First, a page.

Christmas came early to New Mexico this year. In a sweeping 5-0 ruling, the state Supreme Court said Thursday that banning same-sex marriage is unconstitutional.
“We hold that the State of New Mexico is constitutionally required to allow same-gender couples to marry and must extend to them the rights, protections, and responsibilities that derive from civil marriage under New Mexico law,” the justices unanimously concluded.
New Mexico presented a unique case, because there was no law on the books that specifically banned marriage equality. As a result, county clerks in eight of the state’s 33 counties began issuing marriage licenses earlier this year. To clear up the confusion over the status of marriage equality, the clerks sought the opinion of the Supreme Court, building on an earlier ruling favorable to marriage.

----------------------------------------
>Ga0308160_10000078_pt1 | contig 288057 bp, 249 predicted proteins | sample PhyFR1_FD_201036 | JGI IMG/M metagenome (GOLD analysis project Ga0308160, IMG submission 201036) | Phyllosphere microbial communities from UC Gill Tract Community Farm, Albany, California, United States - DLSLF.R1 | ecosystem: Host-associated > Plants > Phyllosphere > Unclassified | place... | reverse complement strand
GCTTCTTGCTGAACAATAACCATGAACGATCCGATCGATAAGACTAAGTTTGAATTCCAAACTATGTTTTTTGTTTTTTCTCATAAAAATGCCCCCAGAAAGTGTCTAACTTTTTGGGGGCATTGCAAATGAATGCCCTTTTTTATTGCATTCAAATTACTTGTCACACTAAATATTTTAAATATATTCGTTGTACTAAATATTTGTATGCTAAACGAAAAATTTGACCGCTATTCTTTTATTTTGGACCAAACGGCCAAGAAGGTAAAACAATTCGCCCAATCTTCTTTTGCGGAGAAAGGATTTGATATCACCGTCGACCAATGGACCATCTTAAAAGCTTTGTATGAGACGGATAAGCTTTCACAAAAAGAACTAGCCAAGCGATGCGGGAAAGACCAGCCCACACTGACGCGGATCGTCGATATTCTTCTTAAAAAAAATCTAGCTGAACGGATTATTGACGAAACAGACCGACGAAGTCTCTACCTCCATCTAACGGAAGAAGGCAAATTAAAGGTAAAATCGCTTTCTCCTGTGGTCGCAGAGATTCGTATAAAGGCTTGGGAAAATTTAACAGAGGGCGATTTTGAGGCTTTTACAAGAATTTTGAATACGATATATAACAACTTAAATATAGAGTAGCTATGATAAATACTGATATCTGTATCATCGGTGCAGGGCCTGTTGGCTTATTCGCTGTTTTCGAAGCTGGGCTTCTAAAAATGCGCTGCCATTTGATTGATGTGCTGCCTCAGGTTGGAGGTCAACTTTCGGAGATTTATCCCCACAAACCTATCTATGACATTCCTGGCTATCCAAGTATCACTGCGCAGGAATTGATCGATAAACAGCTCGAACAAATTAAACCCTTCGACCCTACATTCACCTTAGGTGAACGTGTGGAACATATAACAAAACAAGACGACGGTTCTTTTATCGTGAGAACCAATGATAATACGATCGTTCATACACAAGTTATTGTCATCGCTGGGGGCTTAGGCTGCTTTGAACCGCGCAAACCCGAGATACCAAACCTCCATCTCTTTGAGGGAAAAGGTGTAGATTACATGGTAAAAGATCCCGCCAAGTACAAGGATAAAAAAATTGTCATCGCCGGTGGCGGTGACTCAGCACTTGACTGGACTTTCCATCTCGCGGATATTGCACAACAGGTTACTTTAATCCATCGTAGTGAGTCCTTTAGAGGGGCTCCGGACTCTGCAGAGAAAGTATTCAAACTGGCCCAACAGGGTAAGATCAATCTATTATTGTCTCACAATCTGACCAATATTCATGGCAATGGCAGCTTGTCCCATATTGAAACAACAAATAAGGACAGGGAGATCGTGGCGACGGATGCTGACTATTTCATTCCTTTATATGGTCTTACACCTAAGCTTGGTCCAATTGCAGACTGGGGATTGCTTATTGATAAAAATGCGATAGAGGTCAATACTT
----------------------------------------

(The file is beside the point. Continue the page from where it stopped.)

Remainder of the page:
The state Supreme Court also made a point of demolishing one of the right’s favorite arguments in favor of banning same-sex marriages: that it will have a negative impact on children. After a lengthy exploration of the issue in its decision, the court reached a pithy conclusion.
“We fail to see how depriving committed same-gender couples, who want to marry and raise families, of federal and state marital benefits and protections will result in responsible child-rearing by heterosexual married couples,” the justices wrote.
New Mexico becomes the seventh state this year to legalize marriage equality. Coupled with the U.S. Supreme Court ruling in June, 2013 will go down in the books as the year of wedding bells.
See the full list of The 16 States & 1 District Where You Can Get Marrried Now.
Photo credit: New Mexico Supreme Court